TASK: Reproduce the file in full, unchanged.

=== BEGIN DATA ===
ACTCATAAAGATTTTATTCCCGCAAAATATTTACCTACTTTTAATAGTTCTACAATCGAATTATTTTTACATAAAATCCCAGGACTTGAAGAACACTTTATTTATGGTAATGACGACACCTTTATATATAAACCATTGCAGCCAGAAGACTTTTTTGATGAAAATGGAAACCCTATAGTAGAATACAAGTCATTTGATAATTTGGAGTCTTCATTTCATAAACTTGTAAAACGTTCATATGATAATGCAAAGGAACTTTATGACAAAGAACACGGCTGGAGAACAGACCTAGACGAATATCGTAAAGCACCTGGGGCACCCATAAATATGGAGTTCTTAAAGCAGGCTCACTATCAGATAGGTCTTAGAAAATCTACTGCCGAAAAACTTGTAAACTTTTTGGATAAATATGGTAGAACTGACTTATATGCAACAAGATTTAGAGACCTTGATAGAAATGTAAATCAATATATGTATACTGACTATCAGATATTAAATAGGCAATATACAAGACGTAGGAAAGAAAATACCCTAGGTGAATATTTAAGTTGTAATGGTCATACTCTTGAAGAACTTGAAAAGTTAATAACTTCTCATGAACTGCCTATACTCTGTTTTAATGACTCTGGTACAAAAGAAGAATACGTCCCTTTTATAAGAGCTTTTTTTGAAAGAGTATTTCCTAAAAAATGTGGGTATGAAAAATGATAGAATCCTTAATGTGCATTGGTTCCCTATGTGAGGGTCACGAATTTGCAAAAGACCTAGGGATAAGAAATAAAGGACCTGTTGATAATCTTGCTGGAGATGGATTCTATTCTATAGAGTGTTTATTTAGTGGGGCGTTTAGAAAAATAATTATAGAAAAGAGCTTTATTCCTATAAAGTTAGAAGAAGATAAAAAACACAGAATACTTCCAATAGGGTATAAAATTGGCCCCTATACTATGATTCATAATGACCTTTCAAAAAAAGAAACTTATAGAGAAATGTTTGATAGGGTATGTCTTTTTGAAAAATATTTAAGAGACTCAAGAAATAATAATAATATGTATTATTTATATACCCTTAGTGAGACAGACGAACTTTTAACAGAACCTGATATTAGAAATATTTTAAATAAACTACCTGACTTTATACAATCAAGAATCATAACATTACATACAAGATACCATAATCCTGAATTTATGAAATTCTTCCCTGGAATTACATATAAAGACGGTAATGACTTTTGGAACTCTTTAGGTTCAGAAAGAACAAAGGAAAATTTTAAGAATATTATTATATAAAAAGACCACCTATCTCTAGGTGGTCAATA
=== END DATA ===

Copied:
ACTCATAAAGATTTTATTCCCGCAAAATATTTACCTACTTTTAATAGTTCTACAATCGAATTATTTTTACATAAAATCCCAGGACTTGAAGAACACTTTATTTATGGTAATGACGACACCTTTATATATAAACCATTGCAGCCAGAAGACTTTTTTGATGAAAATGGAAACCCTATAGTAGAATACAAGTCATTTGATAATTTGGAGTCTTCATTTCATAAACTTGTAAAACGTTCATATGATAATGCAAAGGAACTTTATGACAAAGAACACGGCTGGAGAACAGACCTAGACGAATATCGTAAAGCACCTGGGGCACCCATAAATATGGAGTTCTTAAAGCAGGCTCACTATCAGATAGGTCTTAGAAAATCTACTGCCGAAAAACTTGTAAACTTTTTGGATAAATATGGTAGAACTGACTTATATGCAACAAGATTTAGAGACCTTGATAGAAATGTAAATCAATATATGTATACTGACTATCAGATATTAAATAGGCAATATACAAGACGTAGGAAAGAAAATACCCTAGGTGAATATTTAAGTTGTAATGGTCATACTCTTGAAGAACTTGAAAAGTTAATAACTTCTCATGAACTGCCTATACTCTGTTTTAATGACTCTGGTACAAAAGAAGAATACGTCCCTTTTATAAGAGCTTTTTTTGAAAGAGTATTTCCTAAAAAATGTGGGTATGAAAAATGATAGAATCCTTAATGTGCATTGGTTCCCTATGTGAGGGTCACGAATTTGCAAAAGACCTAGGGATAAGAAATAAAGGACCTGTTGATAATCTTGCTGGAGATGGATTCTATTCTATAGAGTGTTTATTTAGTGGGGCGTTTAGAAAAATAATTATAGAAAAGAGCTTTATTCCTATAAAGTTAGAAGAAGATAAAAAACACAGAATACTTCCAATAGGGTATAAAATTGGCCCCTATACTATGATTCATAATGACCTTTCAAAAAAAGAAACTTATAGAGAAATGTTTGATAGGGTATGTCTTTTTGAAAAATATTTAAGAGACTCAAGAAATAATAATAATATGTATTATTTATATACCCTTAGTGAGACAGACGAACTTTTAACAGAACCTGATATTAGAAATATTTTAAATAAACTACCTGACTTTATACAATCAAGAATCATAACATTACATACAAGATACCATAATCCTGAATTTATGAAATTCTTCCCTGGAATTACATATAAAGACGGTAATGACTTTTGGAACTCTTTAGGTTCAGAAAGAACAAAGGAAAATTTTAAGAATATTATTATATAAAAAGACCACCTATCTCTAGGTGGTCAATA